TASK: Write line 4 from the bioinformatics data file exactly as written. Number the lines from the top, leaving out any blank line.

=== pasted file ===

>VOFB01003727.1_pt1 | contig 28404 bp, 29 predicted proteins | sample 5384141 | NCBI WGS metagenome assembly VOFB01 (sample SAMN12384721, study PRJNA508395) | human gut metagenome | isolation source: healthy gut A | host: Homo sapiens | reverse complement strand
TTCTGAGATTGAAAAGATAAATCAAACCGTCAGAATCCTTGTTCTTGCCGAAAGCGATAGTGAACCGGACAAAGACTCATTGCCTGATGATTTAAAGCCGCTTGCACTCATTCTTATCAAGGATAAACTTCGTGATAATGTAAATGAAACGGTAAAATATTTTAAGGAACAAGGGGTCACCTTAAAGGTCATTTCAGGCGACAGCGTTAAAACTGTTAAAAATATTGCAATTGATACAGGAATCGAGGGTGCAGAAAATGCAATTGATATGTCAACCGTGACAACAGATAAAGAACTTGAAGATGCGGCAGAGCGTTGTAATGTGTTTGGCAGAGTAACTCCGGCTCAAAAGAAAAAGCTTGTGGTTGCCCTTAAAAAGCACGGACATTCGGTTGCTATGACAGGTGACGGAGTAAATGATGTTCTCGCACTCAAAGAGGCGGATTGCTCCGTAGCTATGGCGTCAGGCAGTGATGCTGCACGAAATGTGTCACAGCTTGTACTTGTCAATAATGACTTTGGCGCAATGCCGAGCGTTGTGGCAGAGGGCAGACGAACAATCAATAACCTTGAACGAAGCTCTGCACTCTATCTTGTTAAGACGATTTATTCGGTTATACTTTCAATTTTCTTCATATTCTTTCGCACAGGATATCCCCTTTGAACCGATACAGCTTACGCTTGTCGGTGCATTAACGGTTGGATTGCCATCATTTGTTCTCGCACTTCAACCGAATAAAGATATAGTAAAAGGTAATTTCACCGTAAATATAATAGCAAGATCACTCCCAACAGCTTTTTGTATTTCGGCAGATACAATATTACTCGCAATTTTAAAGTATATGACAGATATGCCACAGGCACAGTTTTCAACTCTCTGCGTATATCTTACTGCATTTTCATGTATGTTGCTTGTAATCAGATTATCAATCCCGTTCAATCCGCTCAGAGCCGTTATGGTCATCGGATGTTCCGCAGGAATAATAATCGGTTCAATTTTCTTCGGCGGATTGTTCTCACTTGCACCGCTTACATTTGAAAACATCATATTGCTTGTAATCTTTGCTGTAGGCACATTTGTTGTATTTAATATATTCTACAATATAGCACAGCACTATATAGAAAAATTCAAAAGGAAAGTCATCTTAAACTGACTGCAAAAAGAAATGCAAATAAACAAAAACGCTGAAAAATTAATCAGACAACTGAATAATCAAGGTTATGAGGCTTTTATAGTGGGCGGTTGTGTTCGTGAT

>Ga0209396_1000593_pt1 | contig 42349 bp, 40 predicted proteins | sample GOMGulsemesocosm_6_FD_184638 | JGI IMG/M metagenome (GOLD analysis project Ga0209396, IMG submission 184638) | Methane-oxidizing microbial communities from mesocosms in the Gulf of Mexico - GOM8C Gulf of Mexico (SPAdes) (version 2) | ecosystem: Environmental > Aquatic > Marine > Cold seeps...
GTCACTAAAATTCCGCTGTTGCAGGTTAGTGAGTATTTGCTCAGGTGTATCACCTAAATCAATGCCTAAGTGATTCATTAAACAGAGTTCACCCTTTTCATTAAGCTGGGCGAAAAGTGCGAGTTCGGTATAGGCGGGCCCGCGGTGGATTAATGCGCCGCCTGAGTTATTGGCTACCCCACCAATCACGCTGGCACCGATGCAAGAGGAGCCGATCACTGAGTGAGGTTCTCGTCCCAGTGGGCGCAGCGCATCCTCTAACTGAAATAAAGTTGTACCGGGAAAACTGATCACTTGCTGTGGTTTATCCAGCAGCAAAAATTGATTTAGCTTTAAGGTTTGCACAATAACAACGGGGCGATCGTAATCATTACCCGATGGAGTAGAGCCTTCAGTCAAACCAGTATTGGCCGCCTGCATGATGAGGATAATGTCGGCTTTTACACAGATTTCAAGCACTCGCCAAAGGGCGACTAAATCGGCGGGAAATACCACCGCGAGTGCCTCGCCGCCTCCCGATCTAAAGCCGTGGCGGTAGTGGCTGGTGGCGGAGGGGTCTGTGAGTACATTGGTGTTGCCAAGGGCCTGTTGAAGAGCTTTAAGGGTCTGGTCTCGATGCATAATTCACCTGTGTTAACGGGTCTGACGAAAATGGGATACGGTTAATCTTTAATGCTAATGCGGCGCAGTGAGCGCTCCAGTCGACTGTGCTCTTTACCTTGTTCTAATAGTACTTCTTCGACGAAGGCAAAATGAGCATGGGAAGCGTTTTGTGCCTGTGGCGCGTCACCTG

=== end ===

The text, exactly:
GTCACTAAAATTCCGCTGTTGCAGGTTAGTGAGTATTTGCTCAGGTGTATCACCTAAATCAATGCCTAAGTGATTCATTAAACAGAGTTCACCCTTTTCATTAAGCTGGGCGAAAAGTGCGAGTTCGGTATAGGCGGGCCCGCGGTGGATTAATGCGCCGCCTGAGTTATTGGCTACCCCACCAATCACGCTGGCACCGATGCAAGAGGAGCCGATCACTGAGTGAGGTTCTCGTCCCAGTGGGCGCAGCGCATCCTCTAACTGAAATAAAGTTGTACCGGGAAAACTGATCACTTGCTGTGGTTTATCCAGCAGCAAAAATTGATTTAGCTTTAAGGTTTGCACAATAACAACGGGGCGATCGTAATCATTACCCGATGGAGTAGAGCCTTCAGTCAAACCAGTATTGGCCGCCTGCATGATGAGGATAATGTCGGCTTTTACACAGATTTCAAGCACTCGCCAAAGGGCGACTAAATCGGCGGGAAATACCACCGCGAGTGCCTCGCCGCCTCCCGATCTAAAGCCGTGGCGGTAGTGGCTGGTGGCGGAGGGGTCTGTGAGTACATTGGTGTTGCCAAGGGCCTGTTGAAGAGCTTTAAGGGTCTGGTCTCGATGCATAATTCACCTGTGTTAACGGGTCTGACGAAAATGGGATACGGTTAATCTTTAATGCTAATGCGGCGCAGTGAGCGCTCCAGTCGACTGTGCTCTTTACCTTGTTCTAATAGTACTTCTTCGACGAAGGCAAAATGAGCATGGGAAGCGTTTTGTGCCTGTGGCGCGTCACCTG